“Fundamentally, the Fed is going to move slowly and cautiously with asset sales. They do not want to upset the apple cart,” Costello says.

It would be apt for the Fed to avoid flooding the market with too many debt instruments. Should that happen, it could “raise the long end of the yield curve and push up borrowing costs to a degree that hampers residential and corporate borrowing,” Costello says.

The Fed plans to start selling assets from their balance sheet very slowly. In fact they won’t sell anything at first but simply let expiring instruments mature without re-investing the capital back into the debt markets as they had been.

That move could potentially increase the long-term interest rate. CBRE researchers note the Fed currently holds $2.5T in U.S. Treasurys and $1.8T in mortgage-backed securities.

Regarding its reserve balance, The Fed said it is seeking to hold “no more securities than necessary to implement monetary policy efficiently and effectively.”

Whether the Fed has administered effective monetary policy over the past year has been increasingly in debate. Some economists have expressed doubts about the strength of the economy, following weaker inflation data. Markets anticipated May CPI readings would be flat, but on June 14, BLS reported the CPI had instead declined .1%, dragged down by the energy sector.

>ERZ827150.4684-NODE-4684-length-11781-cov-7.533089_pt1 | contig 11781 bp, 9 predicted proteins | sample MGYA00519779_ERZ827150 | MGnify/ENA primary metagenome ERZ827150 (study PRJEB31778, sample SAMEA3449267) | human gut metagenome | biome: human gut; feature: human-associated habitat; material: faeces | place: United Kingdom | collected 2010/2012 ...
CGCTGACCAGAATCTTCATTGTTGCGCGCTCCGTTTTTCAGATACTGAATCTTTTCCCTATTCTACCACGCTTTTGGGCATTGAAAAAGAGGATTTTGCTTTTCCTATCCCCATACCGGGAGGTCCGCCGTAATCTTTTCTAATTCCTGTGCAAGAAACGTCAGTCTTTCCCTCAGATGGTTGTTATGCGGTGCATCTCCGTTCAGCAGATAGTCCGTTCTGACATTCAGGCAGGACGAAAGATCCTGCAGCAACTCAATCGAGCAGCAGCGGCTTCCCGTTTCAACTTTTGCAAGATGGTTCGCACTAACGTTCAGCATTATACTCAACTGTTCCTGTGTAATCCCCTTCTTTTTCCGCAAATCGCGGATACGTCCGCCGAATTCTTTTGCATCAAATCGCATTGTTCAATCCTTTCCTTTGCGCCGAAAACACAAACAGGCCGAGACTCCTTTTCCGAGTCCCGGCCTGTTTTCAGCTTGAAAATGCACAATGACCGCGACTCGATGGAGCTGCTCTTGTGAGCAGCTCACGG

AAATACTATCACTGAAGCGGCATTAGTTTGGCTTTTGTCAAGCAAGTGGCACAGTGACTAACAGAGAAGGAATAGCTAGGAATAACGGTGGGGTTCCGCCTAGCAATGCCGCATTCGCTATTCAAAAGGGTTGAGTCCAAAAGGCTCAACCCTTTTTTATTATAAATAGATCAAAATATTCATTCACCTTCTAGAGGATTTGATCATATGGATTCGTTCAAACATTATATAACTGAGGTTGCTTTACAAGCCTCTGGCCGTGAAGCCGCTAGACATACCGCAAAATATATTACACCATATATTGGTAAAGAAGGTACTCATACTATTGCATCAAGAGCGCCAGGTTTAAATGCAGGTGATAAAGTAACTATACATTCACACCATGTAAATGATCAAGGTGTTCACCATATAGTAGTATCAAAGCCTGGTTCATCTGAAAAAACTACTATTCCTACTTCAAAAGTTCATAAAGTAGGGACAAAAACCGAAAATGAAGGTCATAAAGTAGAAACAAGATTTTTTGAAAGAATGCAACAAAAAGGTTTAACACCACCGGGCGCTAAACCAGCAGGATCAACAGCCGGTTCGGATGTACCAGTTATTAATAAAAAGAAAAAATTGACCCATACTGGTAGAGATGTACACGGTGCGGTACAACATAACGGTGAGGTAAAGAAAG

Counting on the Jobs

Though Chairwoman Yellen acknowledged “softer recent inflation readings,” she repeatedly referenced a “tight” labor market as basis to raise rates.

“With respect to recent readings, it’s important not to overreact to a few readings, and data on inflation can be noisy,” Yellen said when questioned about the data showing inflation hovering below 2%.

Although Yellen stressed the FOMC remains “attentive” to the fact that inflation is running below 2%, she said the Committee expects inflation to remain low in the near term, and that “with a strong labor market and a labor market that is continuing to strengthen, the conditions are in place for inflation to move up.”

Financial Regulation and Market Perception

Yet Yellen contended she didn’t see much evidence that the expectation of monetary policy changes had driven substantial change to consumer or investment spending. “Many of our business contacts, I think their confidence remains high. They have not really changed their plans yet, and they have a wait-and-see attitude,” she said.

Yellen cited the health of small community banks as a sign that Dodd-Frank has not restricted commercial lending, and said undercapitalization of banks impedes their credit growth. But she nevertheless cautioned against over-regulation, referring to implementation of the Volcker Rule as “frankly complex,” and adding she was open to looking at ways to reduce “regulatory burden” in that area.

“Regulatory burden, when it’s possible to ease it…that is something that all regulators should be looking to do. We strongly believe in the importance of tailoring our regulation to the size and complexity of institutions, of finding ways to relieve burden for community banks,” Yellen said. “We have been focused and had a number of initiatives already in that direction, looking for ways, for example, to simplify capital requirements for community banks, and will continue in that direction.”